Going down Pune subways uphill task for disabled

Jul 17, 2012, 06:48 IST | Sukirt D. Gumaste

Despite central law requiring creation of barrier-free environment for physically challenged people at all public infrastructural facilities, MiD DAY finds 5 important subways in Pune remain inaccessible to disabled people for one reason or another, from absence of ramps, handrails and appropriate signage to poor lighting and maintenance

A central government act says a barrier-free environment should be created for physically disabled people at all infrastructure facilities used by the public, but the PMC is ignoring the law by not providing any facilities for the disabled at the foot under bridges, or subways, for pedestrians.

It’s a big struggle: Pedestrian subways in the city are difficult to use for the disabled, the very people who need them the most to cross roads. Pic/Krunal Gosavi

MiD DAY conducted an in-depth survey of five important subways in the city, at Shaniwarwada, Deccan, JM Road, Bundgarden and Pune station, and observed that the subways were inaccessible to disabled people because of the presence of many steps, absence of ramps and handrails, poor lighting or general lack of maintenance.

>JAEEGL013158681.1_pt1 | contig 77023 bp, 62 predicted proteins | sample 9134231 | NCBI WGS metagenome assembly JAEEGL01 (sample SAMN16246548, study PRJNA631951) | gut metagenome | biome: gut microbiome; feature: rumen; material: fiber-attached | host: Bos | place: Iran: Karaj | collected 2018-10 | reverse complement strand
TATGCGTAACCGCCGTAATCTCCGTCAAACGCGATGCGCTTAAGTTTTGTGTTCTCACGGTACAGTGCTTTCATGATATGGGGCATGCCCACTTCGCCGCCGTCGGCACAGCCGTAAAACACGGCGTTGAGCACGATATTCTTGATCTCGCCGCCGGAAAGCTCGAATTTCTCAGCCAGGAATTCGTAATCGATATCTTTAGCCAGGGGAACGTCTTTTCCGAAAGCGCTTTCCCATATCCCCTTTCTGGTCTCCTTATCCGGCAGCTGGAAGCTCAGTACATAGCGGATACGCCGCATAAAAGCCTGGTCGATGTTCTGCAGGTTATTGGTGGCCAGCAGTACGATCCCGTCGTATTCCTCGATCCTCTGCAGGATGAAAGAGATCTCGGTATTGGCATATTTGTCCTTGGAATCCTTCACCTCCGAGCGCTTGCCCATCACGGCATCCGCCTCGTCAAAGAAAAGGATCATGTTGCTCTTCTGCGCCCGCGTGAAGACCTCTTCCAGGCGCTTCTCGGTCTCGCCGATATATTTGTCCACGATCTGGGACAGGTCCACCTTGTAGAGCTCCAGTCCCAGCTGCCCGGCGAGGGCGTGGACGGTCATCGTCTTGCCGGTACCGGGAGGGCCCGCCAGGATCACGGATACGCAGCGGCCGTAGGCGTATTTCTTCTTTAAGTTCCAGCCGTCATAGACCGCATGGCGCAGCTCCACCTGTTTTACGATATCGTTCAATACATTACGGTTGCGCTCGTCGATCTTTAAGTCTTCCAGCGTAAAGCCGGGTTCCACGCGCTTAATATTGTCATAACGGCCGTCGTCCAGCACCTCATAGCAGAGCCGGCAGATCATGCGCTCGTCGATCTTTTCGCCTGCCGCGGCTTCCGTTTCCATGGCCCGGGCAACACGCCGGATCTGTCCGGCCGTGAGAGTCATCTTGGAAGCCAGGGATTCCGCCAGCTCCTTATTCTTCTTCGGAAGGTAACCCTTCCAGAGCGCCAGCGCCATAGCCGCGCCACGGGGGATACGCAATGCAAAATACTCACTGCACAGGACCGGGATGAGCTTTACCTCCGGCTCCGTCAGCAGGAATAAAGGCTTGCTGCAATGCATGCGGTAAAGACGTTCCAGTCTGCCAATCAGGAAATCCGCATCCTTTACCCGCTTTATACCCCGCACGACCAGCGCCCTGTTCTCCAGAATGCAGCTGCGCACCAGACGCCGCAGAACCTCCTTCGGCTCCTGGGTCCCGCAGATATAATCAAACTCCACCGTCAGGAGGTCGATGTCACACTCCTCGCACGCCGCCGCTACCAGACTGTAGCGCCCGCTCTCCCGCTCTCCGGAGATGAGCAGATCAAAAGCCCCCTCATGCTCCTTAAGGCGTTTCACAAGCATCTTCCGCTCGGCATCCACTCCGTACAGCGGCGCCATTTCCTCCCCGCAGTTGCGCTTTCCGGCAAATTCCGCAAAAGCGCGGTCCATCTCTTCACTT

The Central Public Works Department (CPWD), Ministry of Urban Affairs and Employment, had issued detailed guidelines and space standards for the creation of a barrier-free environment for disabled and elderly people in 1995. The guidelines state that governments and local authorities shall, within the limits of their economic capacity and development, provide curb cuts and slopes in pavements and subways for easy access of wheelchair users and devise symbols and warning signals at appropriate places.

“Subways are built for the safety of pedestrians from the heavy congestion of the traffic, but government authorities are ignorant about disabled persons. Facilities like ramps, proper railings can be built in very limited funds. The Centre’s guidelines make it mandatory to provide disabled-friendly facilities. Despite this, local bodies and the state government are not concerned, for which apathy is the only reason,” Rahul Deshmukh, founder president, National Association for the Welfare of Physically Challenged, said.

The state government has given the responsibility of ensuring the rights of disabled persons to the social welfare department. The department has the right to take suo moto cognizance against any government department or local body for not following the CPWD guidelines. “This department is completely passive and not doing anything for the rights of the disabled,” social activist Advocate Asim Sarode said. “Our infrastructure is very frustrating for the disabled. The authorities should conduct proper surveys to find the loopholes in the infrastructure and report these to the government.” 

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